All this reading left me with a particular stance when I read Oklahoma State Superintendent of Public Instruction, Janet Barresi's weekly newsletter entitled "Demystifying the Common Core." Wasn't that what I was trying to do? Learn? Read? Make connections? Define terms? Draw conclusions? Analyze?

The OSDOE recently hosted David Coleman and Superintendent Barresi was discussing the visit. Calkins and her coauthors describe Coleman and one of two people who "have emerged referring to themselves as 'the' authors in their own documents. If that is the case, why was their identity kept secret while states considered the standards" (5)? Calkins shows a connection between Coleman and ACT that predates the writing of the Standards and his current position as President of College Board. He seems to be the driving force behind the New Criticism stance.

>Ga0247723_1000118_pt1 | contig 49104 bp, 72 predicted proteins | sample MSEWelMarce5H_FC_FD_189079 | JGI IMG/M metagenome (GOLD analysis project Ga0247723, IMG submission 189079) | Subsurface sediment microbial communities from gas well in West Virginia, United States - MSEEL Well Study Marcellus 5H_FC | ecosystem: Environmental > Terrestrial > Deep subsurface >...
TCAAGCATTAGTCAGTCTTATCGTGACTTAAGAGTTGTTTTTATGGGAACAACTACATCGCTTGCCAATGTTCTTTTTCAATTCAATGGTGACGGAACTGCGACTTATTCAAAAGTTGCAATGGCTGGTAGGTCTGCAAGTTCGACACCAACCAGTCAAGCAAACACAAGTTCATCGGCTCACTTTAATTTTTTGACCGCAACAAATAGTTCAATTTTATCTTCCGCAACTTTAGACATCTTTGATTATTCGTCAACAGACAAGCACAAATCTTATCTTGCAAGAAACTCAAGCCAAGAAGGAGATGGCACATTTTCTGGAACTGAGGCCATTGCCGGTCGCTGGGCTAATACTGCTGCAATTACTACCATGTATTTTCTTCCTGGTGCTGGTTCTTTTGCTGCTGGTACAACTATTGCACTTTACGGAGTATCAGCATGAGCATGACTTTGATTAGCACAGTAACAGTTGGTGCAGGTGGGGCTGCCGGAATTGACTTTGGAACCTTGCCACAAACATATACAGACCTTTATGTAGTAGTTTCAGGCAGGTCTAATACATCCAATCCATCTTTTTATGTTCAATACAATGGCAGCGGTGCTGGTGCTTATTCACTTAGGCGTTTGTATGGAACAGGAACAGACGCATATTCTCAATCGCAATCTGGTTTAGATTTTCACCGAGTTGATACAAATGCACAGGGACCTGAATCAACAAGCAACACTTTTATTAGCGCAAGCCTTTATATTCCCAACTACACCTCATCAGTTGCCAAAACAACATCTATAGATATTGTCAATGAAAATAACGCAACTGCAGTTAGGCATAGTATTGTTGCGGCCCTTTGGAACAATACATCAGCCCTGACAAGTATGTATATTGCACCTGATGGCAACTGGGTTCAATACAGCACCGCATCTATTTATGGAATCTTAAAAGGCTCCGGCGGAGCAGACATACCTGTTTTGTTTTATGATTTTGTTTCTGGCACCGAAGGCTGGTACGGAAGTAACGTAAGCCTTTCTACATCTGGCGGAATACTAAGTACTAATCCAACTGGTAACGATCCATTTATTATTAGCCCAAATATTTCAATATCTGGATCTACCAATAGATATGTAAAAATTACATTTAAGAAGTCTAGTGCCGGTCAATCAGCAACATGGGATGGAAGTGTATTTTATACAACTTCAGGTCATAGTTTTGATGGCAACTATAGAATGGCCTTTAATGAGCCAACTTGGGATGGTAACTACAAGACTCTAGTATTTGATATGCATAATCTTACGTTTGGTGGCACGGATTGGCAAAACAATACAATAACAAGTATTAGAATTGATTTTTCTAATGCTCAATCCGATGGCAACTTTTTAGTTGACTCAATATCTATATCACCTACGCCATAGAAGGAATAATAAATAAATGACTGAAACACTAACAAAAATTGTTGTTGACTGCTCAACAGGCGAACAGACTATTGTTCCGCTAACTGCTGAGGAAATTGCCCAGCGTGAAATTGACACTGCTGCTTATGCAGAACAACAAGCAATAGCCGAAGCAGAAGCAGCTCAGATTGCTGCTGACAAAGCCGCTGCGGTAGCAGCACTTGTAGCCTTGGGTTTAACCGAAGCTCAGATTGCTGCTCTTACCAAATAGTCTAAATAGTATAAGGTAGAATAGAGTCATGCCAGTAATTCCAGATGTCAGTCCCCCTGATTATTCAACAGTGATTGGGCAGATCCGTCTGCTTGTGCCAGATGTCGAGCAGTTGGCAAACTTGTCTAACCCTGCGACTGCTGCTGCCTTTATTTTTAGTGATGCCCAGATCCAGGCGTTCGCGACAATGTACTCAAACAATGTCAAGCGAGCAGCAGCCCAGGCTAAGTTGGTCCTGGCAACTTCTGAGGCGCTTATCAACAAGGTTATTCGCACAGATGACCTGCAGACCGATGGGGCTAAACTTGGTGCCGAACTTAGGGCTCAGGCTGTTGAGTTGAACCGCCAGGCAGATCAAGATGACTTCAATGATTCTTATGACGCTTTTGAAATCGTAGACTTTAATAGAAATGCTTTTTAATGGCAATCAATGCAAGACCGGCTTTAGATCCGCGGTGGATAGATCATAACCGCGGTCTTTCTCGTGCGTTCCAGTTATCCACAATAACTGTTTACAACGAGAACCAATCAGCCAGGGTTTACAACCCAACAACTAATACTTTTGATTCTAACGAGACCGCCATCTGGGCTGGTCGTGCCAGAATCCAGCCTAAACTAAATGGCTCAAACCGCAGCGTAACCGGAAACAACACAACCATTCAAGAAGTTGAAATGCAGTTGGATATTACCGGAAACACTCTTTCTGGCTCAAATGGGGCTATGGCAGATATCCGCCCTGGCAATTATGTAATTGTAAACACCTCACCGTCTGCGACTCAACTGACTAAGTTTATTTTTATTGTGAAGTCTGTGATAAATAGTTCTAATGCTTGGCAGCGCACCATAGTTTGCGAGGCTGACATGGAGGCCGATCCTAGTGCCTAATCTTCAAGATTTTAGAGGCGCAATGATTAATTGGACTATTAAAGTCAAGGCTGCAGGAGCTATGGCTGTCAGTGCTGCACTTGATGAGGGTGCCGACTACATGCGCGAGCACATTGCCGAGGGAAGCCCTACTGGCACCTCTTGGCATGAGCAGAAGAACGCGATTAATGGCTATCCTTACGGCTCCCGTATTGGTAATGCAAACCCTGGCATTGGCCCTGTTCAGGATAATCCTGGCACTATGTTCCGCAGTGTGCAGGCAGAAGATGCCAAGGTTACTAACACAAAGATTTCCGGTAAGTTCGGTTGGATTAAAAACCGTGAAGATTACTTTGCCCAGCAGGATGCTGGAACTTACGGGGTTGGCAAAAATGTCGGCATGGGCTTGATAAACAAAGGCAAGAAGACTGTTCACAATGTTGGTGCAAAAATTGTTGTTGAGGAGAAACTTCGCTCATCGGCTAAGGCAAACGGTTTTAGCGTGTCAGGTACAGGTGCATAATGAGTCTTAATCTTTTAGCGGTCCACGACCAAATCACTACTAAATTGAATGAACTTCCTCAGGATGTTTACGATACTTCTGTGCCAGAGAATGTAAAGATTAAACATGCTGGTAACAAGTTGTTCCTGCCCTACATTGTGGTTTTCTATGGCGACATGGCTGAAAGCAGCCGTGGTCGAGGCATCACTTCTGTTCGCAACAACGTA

If you follow his link and read Diane Ravitch's profile, that makes perfect sense. He sees himself as a who thrives on the ideas in texts. He makes the 'classic blunder' (sorry...couldn't resist the pop culture allusion!) many non-educators make of assuming the way HE learns is the perfect way for EVERYONE to learn. Teachers know different. We know, and could have told him, had we been included in the writing of CCSS, that there is no one right way for everyone to learn. Tying teachers' hands with New Criticism will make learning less robust and motivating, not more. I'll bet he loved writing arguments also...and we're now saddled with that as well. Is this really the way to write NATIONAL Standards? From one person's learning strengths?

Coleman is also a part of the PARCC (Partnership for Assessment of Readiness for College and Careers, the consortium that Oklahoma has joined) interpretation of the CCSS, so it's not a surprise he was welcomed to OKC with open arms.